Richard Dawkins can’t stay out of the headlines for long. Mostly recently, Dawkins has caused a stir when tweeting in reply to a woman expressing her moral dilemma. What would she do if she discovered she was pregnant carrying a child with Down’s syndrome? Dawkins volunteered his judgement and his answer is a sobering one; ‘abort it and try again. It would be immoral to bring it into the world if you have a choice.’ A considerable disquiet ensued and Dawkins offered a speedy clarification writing it would be ‘immoral from the point of view of the child’s own welfare.’ There is an obvious and evident lack of compassion in Dawkins’ reductionist argument. But as he is quick to point out his argument is a rational response from his atheistic perspective. ‘Those who took offence because they know and love a person with Down’s syndrome, and who thought I was saying that their loved one had no right to exist, I have sympathy for this emotional point, but it is an emotional one not a logical one.’
Compassion: An unexpected virtue
At the other end of the Atheistic spectrum is author Bruce Sheiman. His book, An Atheist Defends Religion, certainly has a title designed to grab your attention and Sheiman’s book is unusual in its defence of religion. We might go so far as to say a lone voice amidst the hubbub of a more militant atheism vocal in its refusal to recognise that religion is capable of making any positive contribution to advancing the welfare of human-kind. So why is Sheiman moved to write a more generous estimation of a life lived for God? Not least because he recognises that Christ’s coming into the world paved the way for a brand new view of humanity. Apart from Jesus the world would have looked very different. In his historical survey Sheiman concludes that before Christianity ‘a commitment to human dignity, personal liberty, and individual equality did not previously appear in any other culture.’ It was a distinctly Christian view of humanity that led to a radical acceptance of the place and need of others. ‘Once we see ourselves as free individuals, and to the extent that we understand that we are all creatures of one God, we understand that freedom and dignity are the right of all people.’ Here’s an observation from outside of the church – Jesus’ followers committed to seeing the world differently and that included how they chose to view and treat others, especially those in need. In this article I want to explore briefly one particular expression of that impact – the place of compassion. Put simply, the gospel calls on us to feel something for those who are less fortunate than ourselves and that in turn leads to action.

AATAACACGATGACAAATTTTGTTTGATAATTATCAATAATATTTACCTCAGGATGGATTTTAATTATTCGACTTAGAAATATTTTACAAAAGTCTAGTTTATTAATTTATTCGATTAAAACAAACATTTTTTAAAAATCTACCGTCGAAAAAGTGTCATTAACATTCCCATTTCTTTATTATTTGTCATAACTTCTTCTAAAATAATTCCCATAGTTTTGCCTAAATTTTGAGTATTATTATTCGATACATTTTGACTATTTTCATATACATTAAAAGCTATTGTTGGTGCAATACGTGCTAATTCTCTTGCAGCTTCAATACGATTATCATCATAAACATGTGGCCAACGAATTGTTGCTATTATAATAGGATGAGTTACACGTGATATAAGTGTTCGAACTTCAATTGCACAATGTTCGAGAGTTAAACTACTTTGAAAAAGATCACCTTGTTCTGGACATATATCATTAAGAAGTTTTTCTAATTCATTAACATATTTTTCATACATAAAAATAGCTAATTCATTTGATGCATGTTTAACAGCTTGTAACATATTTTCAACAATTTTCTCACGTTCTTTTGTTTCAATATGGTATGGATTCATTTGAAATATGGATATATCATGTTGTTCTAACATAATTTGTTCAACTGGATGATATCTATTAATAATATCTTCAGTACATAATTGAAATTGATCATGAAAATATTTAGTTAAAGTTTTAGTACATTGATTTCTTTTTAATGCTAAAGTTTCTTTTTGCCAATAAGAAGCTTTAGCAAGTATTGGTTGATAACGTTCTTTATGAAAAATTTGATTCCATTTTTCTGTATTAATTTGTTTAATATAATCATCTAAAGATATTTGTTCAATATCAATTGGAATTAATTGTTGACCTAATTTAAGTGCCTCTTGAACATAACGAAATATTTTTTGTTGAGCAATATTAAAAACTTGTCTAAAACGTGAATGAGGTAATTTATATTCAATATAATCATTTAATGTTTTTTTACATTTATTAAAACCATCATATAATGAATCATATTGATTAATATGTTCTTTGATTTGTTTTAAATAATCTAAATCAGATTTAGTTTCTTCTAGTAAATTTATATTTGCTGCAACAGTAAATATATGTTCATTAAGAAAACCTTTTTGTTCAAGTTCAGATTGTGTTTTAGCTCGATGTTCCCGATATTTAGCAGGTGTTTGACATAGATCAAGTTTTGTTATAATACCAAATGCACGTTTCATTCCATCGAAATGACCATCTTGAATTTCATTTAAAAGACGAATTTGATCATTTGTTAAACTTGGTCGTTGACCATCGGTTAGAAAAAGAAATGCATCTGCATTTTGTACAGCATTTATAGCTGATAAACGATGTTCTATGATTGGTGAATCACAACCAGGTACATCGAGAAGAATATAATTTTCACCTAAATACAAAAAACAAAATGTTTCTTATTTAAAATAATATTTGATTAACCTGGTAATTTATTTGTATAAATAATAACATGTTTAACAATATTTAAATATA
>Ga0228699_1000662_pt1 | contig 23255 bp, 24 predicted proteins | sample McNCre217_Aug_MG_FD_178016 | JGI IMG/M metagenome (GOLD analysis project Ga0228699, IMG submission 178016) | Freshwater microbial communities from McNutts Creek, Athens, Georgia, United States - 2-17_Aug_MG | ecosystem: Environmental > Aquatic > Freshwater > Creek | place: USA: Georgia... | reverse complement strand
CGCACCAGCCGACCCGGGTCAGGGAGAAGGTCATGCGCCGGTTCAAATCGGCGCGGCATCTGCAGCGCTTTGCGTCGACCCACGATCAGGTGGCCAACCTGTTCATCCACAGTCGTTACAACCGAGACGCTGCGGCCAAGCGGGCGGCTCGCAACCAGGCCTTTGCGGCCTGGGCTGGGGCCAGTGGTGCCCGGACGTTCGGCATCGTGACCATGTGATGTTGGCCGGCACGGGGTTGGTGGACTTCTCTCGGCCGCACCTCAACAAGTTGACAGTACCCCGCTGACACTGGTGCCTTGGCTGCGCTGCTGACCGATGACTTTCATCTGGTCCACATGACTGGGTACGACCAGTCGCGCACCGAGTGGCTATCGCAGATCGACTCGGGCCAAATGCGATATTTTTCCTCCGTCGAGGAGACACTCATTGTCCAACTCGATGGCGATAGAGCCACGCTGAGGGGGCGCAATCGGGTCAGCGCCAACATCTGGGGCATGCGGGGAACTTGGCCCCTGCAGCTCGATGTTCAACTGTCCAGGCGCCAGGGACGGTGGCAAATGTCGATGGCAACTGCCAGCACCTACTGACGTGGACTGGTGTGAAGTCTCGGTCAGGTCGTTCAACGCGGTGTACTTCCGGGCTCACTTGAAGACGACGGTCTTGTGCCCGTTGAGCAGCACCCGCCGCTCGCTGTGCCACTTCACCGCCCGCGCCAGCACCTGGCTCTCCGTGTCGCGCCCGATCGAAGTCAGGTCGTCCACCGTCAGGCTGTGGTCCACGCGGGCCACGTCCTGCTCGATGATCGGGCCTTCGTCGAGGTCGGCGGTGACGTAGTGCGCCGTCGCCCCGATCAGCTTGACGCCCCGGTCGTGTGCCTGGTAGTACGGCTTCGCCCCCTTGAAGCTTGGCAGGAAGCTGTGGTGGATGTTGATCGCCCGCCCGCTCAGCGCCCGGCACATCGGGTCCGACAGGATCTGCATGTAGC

Compassion: The supreme virtue
Jesus saw people as no-one had ever seen them. C.H. Spurgeon said ‘If you would sum up the whole character of Christ in reference to ourselves, it might be gathered into this one sentence, “He was moved with compassion.” And J.C. Ryle observes ‘It is a curious and striking fact, that of all the feelings experienced by our Lord when upon the earth, there is none so often mentioned as “compassion”. Nine times over the Spirit has caused the word ‘compassion’ to be written in the Gospels.’ The Bible word we translate as compassion describes, first of all a feeling, an emotion that comes from the heart (or more literally the bowels!) and so Jesus was moved by feelings of concern and sympathy. Those feelings compelled him to come to the aid of those in need. A quick word-search and we might remember the compassion Jesus showed an ostracized leper when he not only healed but first touched the unclean man (Mark 1:40-42), or his decision to delay his entrance into Jerusalem because of the cry of two blind men (Matt. 20:29-34). Jesus weeps with Mary and Martha over the death of Lazarus (John 11:32-36) and he is moved more by the fate of those who stood under God’s judgement than his own on his journey to the cross (Matt.23:37). There never was a heart like his.
A very helpful article on life in your 20’s.
(HT: Ash Cunningham)
Want to know what to do with your money? Randy Alcorn in his book The Treasure Principle highlights 6 keys to shape our attitude to wealth and giving.
Key 2: My heart always goes where I put God’s money. (Watch what happens when you reallocate your money from temporal things to eternal things.)
Key 3: Heaven, not earth, is my home. (We are citizens of ‘a better country – a heavenly one.” Hebrews 11:16)
Key 4: I should live not for the dot but for the line. (From the dot – our present life on earth – extends a line that goes on forever, which is eternity in heaven.)
Key 5: Giving is the only antidote to materialism. (Giving is the joyful surrender to a greater Person and a greater agenda. It dethrones me and exalts Him.)
Key 6: God prospers me not to raise my standard of living but to raise my standard of giving. (God gives us more money than we need so we can give – generously.)